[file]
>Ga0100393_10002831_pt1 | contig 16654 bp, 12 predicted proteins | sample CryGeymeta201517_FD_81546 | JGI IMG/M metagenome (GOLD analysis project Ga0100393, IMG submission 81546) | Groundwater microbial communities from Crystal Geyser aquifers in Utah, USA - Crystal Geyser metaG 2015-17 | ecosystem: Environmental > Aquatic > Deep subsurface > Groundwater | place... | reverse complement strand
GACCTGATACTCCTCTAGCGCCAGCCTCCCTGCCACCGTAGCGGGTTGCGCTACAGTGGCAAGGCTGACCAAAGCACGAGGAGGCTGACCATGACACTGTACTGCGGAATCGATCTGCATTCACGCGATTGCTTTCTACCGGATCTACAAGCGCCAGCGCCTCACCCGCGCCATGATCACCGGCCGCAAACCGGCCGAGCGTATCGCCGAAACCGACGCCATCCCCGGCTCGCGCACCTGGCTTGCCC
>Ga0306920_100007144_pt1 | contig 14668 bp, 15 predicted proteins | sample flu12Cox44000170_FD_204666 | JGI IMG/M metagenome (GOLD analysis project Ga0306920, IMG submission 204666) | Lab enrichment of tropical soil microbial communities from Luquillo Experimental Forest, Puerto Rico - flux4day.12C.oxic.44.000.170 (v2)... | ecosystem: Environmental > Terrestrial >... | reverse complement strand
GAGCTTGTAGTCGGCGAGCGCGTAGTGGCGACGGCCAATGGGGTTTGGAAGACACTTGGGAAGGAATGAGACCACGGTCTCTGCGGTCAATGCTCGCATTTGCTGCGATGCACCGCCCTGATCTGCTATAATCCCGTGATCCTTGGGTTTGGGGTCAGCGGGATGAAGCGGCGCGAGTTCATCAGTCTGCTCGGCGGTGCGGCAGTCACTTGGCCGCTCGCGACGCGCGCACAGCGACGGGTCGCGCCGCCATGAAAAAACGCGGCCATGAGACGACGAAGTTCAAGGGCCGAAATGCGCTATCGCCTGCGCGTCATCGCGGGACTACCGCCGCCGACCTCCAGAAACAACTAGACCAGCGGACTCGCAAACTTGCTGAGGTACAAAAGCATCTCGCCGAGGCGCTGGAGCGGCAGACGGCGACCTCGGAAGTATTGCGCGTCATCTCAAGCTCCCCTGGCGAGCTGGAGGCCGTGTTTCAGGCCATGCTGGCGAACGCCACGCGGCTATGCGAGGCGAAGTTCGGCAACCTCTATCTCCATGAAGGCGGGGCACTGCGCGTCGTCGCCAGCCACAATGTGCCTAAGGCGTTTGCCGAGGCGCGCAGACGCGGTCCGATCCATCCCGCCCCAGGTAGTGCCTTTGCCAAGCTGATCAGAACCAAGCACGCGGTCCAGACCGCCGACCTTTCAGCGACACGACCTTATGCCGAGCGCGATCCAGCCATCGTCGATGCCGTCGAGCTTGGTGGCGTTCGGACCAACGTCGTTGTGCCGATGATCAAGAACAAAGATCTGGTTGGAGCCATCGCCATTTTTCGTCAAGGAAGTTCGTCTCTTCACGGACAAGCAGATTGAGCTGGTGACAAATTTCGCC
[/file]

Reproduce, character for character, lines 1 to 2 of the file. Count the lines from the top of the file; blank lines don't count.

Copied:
>Ga0100393_10002831_pt1 | contig 16654 bp, 12 predicted proteins | sample CryGeymeta201517_FD_81546 | JGI IMG/M metagenome (GOLD analysis project Ga0100393, IMG submission 81546) | Groundwater microbial communities from Crystal Geyser aquifers in Utah, USA - Crystal Geyser metaG 2015-17 | ecosystem: Environmental > Aquatic > Deep subsurface > Groundwater | place... | reverse complement strand
GACCTGATACTCCTCTAGCGCCAGCCTCCCTGCCACCGTAGCGGGTTGCGCTACAGTGGCAAGGCTGACCAAAGCACGAGGAGGCTGACCATGACACTGTACTGCGGAATCGATCTGCATTCACGCGATTGCTTTCTACCGGATCTACAAGCGCCAGCGCCTCACCCGCGCCATGATCACCGGCCGCAAACCGGCCGAGCGTATCGCCGAAACCGACGCCATCCCCGGCTCGCGCACCTGGCTTGCCC